When maps reflected romance of the road, map collector shows 20th century...

When maps reflected romance of the road, map collector shows 20th century maps

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USA, November 2006 – The road map today is mostly virtual — an electronic image on a screen, at home or in the car, provided by Mapquest or a built-in satellite navigation system. Perhaps it is the contrast with digital maps that makes old-fashioned paper road maps seem rich and wonderful again. Those colorful guides once found in every glove compartment are gaining desirability not just as collectibles but as cultural records — even in archives as august as those of the Library of Congress.

C. Ford Peatross, curator of architecture, design and engineering collections in the library’s prints and photographs division, recently joined John Margolies, an expert on modern road maps, for a presentation in New York of Mr. Margolies’s artifacts of the road.

Mr. Margolies acquired the items in three decades of auto safaris across America, while searching out diners, gas stations, roadside attractions, main streets and miniature golf courses to document in photographs. With occasional support from book publishers, the Guggenheim Foundation and a patron, the late architect Philip Johnson, Mr. Margolies went on to single-handedly create a record similar to that accumulated by the New Deal photographers of the 1930s. Mr. Peatross said that the library was negotiating to acquire Mr. Margolies’s collection, including about 200 to 300 of his maps.

Mr. Margolies’s maps, along with matchbooks, menus and other ephemera make up only part of a collection recording life on the road in America in the (mostly) 20th century. Mr. Margolies especially treasures the maps of obscure, lost oil brands like Tydol, Parco or Dixie Gas — “The power to pass, that’s Dixie Gas.”

The old road maps don’t give oral directions or find the nearest A.T.M. But their resolution, design and colors all make the digital variety pale.

The evolution of the maps reflects changes in life on the road. The early ones show the days before numbered roads. Routes were marked like hiking trails in blazes — strips of paint on telephone poles, fence posts or trees — that delineated the Red Ball Route, the Kit Carson Trail, the Bee Line or the Dixie Highway.

National standards for numbering roads arrived in 1925, and maps of the ’20s and ’30s show adventure turning into tourism. Auto sales rose and gas stations sprang up, with maps to hand out, their covers showing beckoning horizons and gently rolling hills.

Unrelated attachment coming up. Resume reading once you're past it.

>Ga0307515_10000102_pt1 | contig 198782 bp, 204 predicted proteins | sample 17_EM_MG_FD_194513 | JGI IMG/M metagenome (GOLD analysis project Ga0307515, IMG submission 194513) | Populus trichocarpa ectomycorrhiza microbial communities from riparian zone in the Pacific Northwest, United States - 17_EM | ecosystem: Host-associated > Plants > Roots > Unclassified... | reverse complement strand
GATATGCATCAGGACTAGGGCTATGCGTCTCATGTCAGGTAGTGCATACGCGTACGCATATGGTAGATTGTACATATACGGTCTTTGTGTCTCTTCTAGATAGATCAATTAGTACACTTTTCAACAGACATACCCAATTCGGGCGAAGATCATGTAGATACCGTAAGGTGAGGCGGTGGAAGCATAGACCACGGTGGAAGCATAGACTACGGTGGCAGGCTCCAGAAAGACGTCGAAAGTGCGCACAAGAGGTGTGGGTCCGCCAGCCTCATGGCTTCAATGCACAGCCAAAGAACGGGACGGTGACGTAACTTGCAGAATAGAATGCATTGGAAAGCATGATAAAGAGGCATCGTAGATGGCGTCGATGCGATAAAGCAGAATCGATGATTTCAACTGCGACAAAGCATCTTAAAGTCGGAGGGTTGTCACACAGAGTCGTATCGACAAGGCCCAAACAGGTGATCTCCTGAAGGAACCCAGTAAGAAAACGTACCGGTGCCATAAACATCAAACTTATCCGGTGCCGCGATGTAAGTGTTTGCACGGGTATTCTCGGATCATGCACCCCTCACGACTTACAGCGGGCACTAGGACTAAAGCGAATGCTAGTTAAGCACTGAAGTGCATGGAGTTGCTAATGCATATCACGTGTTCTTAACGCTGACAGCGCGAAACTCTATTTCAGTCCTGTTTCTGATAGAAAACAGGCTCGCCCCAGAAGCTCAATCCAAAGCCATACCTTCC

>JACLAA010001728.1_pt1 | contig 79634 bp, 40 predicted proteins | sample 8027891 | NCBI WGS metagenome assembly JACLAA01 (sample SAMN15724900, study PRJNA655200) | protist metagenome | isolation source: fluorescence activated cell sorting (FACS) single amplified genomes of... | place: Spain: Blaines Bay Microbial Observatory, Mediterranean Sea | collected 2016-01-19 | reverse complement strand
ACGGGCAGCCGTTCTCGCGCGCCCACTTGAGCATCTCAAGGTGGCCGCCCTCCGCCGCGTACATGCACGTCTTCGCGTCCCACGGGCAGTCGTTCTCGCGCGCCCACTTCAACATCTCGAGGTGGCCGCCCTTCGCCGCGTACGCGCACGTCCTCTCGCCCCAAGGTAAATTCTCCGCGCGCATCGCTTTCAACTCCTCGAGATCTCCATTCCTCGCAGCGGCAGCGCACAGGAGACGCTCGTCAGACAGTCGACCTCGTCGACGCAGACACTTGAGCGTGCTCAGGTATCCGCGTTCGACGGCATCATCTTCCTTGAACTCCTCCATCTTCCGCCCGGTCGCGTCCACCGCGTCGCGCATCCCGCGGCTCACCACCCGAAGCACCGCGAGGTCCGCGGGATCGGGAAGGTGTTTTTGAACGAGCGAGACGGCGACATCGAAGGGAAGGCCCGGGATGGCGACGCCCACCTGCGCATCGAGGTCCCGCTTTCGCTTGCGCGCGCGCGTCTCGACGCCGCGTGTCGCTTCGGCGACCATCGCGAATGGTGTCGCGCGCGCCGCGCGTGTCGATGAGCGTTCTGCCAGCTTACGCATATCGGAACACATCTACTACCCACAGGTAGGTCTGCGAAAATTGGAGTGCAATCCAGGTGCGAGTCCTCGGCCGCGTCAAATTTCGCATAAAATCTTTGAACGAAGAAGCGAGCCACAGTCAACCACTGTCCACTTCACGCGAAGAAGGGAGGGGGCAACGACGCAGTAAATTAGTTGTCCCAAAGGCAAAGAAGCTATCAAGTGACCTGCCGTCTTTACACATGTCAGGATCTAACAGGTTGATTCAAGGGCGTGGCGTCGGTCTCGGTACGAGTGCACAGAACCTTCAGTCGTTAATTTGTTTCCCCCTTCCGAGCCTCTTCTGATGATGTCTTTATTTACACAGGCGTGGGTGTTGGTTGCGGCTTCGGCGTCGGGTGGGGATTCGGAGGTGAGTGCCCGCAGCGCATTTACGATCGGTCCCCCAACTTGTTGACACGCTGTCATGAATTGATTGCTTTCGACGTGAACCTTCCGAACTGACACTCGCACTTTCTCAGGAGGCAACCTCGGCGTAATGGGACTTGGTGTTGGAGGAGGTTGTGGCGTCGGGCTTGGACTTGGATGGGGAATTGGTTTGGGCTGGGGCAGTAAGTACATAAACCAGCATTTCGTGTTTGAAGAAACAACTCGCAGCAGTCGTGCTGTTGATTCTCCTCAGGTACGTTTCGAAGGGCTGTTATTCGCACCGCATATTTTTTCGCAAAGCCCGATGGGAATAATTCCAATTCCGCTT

In the ’20s, maps also often showed airplanes, boats and other exciting vehicles that used the fuel and oil produced by the company issuing the map. Life on the road in such images is carefree and playful. Service stations are depicted welcoming children and dogs. Many of the dogs seem to be Scottish terriers, like the ones popular in films of the day. A motoring couple could feel like Nick and Nora Charles in “The Thin Man” movies.

Later, war maps remind motorists to slow down to save tires — the wartime speed limit was 35 miles an hour. By the baby booming ’50s, the images tended to show nuclear families, a mom, a dad, a son and a daughter; the ’60s maps show the dotted lines of planned Interstates and aerial views of highway cloverleafs.

Hard is as it is to imagine today, but shown in map images, the service station chains competed on the cleanliness of their restrooms and the helpfulness of their attendants, who not only washed windshields and checked oil, but if the images on the maps are to be trusted, joked with children and played with pets before handing the driver a free map and sending the motorists on their happy way.

Today, of course, free maps are long gone. They faded away, along with so many other aspects of the highway culture, with the 1973 energy crisis. Suddenly, you were lucky even to get gasoline. According to James R. Akerman, a cartographic historian at the Newberry Library in Chicago, Esso handed out some 34.5 million maps in 1965. By 1979, it was fewer than 8 million.

The gas station is no longer a service station but a self-service station; the two remaining states requiring an attendant to vend gasoline are Oregon and New Jersey. There are still free maps; states give away tourist maps and auto club members get maps with their membership. The new digital equipment for mapping provides technical challenges, especially for those old enough to remember paper grasped in fleshy digits. But in at least one respect, the new stuff is easier to use: few motorists ever mastered the secret of correctly refolding a road map.